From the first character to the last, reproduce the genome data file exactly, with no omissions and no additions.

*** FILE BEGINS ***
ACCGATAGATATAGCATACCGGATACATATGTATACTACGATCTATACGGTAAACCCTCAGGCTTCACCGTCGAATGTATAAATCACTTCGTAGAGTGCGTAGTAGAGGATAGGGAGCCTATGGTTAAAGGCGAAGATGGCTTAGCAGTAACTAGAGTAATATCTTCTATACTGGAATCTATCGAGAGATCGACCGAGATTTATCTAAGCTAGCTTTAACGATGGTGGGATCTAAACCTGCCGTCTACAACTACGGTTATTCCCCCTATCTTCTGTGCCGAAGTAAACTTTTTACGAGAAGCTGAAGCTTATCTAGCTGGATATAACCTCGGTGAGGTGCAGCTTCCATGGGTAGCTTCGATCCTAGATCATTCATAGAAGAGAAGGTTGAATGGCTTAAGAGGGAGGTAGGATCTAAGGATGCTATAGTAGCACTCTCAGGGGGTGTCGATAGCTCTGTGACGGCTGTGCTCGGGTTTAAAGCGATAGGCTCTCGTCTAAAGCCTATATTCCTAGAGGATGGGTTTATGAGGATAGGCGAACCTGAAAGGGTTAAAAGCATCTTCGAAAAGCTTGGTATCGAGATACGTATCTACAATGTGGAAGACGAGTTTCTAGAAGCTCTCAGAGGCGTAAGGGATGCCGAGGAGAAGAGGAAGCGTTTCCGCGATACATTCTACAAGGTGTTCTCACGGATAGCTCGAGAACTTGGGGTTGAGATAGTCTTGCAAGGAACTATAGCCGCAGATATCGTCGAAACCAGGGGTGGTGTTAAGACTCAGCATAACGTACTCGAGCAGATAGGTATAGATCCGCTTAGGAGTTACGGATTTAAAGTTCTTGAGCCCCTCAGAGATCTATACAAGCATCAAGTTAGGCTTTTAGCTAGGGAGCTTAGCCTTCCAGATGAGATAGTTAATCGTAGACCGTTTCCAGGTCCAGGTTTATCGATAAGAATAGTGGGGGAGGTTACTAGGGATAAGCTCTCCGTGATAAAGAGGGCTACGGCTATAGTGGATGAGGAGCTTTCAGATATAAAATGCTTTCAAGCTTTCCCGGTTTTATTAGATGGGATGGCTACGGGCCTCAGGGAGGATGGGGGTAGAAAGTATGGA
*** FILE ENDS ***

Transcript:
ACCGATAGATATAGCATACCGGATACATATGTATACTACGATCTATACGGTAAACCCTCAGGCTTCACCGTCGAATGTATAAATCACTTCGTAGAGTGCGTAGTAGAGGATAGGGAGCCTATGGTTAAAGGCGAAGATGGCTTAGCAGTAACTAGAGTAATATCTTCTATACTGGAATCTATCGAGAGATCGACCGAGATTTATCTAAGCTAGCTTTAACGATGGTGGGATCTAAACCTGCCGTCTACAACTACGGTTATTCCCCCTATCTTCTGTGCCGAAGTAAACTTTTTACGAGAAGCTGAAGCTTATCTAGCTGGATATAACCTCGGTGAGGTGCAGCTTCCATGGGTAGCTTCGATCCTAGATCATTCATAGAAGAGAAGGTTGAATGGCTTAAGAGGGAGGTAGGATCTAAGGATGCTATAGTAGCACTCTCAGGGGGTGTCGATAGCTCTGTGACGGCTGTGCTCGGGTTTAAAGCGATAGGCTCTCGTCTAAAGCCTATATTCCTAGAGGATGGGTTTATGAGGATAGGCGAACCTGAAAGGGTTAAAAGCATCTTCGAAAAGCTTGGTATCGAGATACGTATCTACAATGTGGAAGACGAGTTTCTAGAAGCTCTCAGAGGCGTAAGGGATGCCGAGGAGAAGAGGAAGCGTTTCCGCGATACATTCTACAAGGTGTTCTCACGGATAGCTCGAGAACTTGGGGTTGAGATAGTCTTGCAAGGAACTATAGCCGCAGATATCGTCGAAACCAGGGGTGGTGTTAAGACTCAGCATAACGTACTCGAGCAGATAGGTATAGATCCGCTTAGGAGTTACGGATTTAAAGTTCTTGAGCCCCTCAGAGATCTATACAAGCATCAAGTTAGGCTTTTAGCTAGGGAGCTTAGCCTTCCAGATGAGATAGTTAATCGTAGACCGTTTCCAGGTCCAGGTTTATCGATAAGAATAGTGGGGGAGGTTACTAGGGATAAGCTCTCCGTGATAAAGAGGGCTACGGCTATAGTGGATGAGGAGCTTTCAGATATAAAATGCTTTCAAGCTTTCCCGGTTTTATTAGATGGGATGGCTACGGGCCTCAGGGAGGATGGGGGTAGAAAGTATGGA